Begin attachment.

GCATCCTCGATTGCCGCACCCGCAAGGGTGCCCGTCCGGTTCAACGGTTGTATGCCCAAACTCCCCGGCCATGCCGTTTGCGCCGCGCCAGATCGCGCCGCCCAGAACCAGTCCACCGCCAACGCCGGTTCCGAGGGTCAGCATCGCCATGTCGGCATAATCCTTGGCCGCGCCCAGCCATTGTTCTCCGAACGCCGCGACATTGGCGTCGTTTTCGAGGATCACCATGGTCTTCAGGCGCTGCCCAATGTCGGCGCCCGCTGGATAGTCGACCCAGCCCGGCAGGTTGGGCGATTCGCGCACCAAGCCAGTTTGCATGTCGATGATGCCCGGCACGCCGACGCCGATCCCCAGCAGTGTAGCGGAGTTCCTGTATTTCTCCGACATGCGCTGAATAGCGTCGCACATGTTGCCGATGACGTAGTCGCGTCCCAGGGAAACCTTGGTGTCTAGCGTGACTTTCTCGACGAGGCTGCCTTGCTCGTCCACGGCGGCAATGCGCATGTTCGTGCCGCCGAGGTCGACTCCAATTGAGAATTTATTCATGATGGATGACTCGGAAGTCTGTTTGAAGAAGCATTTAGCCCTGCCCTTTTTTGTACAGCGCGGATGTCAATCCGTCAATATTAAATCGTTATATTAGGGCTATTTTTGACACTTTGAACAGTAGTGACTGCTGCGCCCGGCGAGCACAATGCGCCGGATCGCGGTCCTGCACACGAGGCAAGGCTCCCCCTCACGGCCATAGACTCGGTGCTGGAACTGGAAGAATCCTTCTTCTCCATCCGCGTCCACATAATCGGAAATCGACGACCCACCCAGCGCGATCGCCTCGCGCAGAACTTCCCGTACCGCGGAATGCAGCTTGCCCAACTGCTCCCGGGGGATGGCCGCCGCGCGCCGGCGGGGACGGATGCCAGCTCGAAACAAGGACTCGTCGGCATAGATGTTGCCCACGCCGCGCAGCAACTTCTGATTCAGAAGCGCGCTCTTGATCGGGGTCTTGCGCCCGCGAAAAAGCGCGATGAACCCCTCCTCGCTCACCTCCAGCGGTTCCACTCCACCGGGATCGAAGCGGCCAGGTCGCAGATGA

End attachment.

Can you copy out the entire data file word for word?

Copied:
GCATCCTCGATTGCCGCACCCGCAAGGGTGCCCGTCCGGTTCAACGGTTGTATGCCCAAACTCCCCGGCCATGCCGTTTGCGCCGCGCCAGATCGCGCCGCCCAGAACCAGTCCACCGCCAACGCCGGTTCCGAGGGTCAGCATCGCCATGTCGGCATAATCCTTGGCCGCGCCCAGCCATTGTTCTCCGAACGCCGCGACATTGGCGTCGTTTTCGAGGATCACCATGGTCTTCAGGCGCTGCCCAATGTCGGCGCCCGCTGGATAGTCGACCCAGCCCGGCAGGTTGGGCGATTCGCGCACCAAGCCAGTTTGCATGTCGATGATGCCCGGCACGCCGACGCCGATCCCCAGCAGTGTAGCGGAGTTCCTGTATTTCTCCGACATGCGCTGAATAGCGTCGCACATGTTGCCGATGACGTAGTCGCGTCCCAGGGAAACCTTGGTGTCTAGCGTGACTTTCTCGACGAGGCTGCCTTGCTCGTCCACGGCGGCAATGCGCATGTTCGTGCCGCCGAGGTCGACTCCAATTGAGAATTTATTCATGATGGATGACTCGGAAGTCTGTTTGAAGAAGCATTTAGCCCTGCCCTTTTTTGTACAGCGCGGATGTCAATCCGTCAATATTAAATCGTTATATTAGGGCTATTTTTGACACTTTGAACAGTAGTGACTGCTGCGCCCGGCGAGCACAATGCGCCGGATCGCGGTCCTGCACACGAGGCAAGGCTCCCCCTCACGGCCATAGACTCGGTGCTGGAACTGGAAGAATCCTTCTTCTCCATCCGCGTCCACATAATCGGAAATCGACGACCCACCCAGCGCGATCGCCTCGCGCAGAACTTCCCGTACCGCGGAATGCAGCTTGCCCAACTGCTCCCGGGGGATGGCCGCCGCGCGCCGGCGGGGACGGATGCCAGCTCGAAACAAGGACTCGTCGGCATAGATGTTGCCCACGCCGCGCAGCAACTTCTGATTCAGAAGCGCGCTCTTGATCGGGGTCTTGCGCCCGCGAAAAAGCGCGATGAACCCCTCCTCGCTCACCTCCAGCGGTTCCACTCCACCGGGATCGAAGCGGCCAGGTCGCAGATGA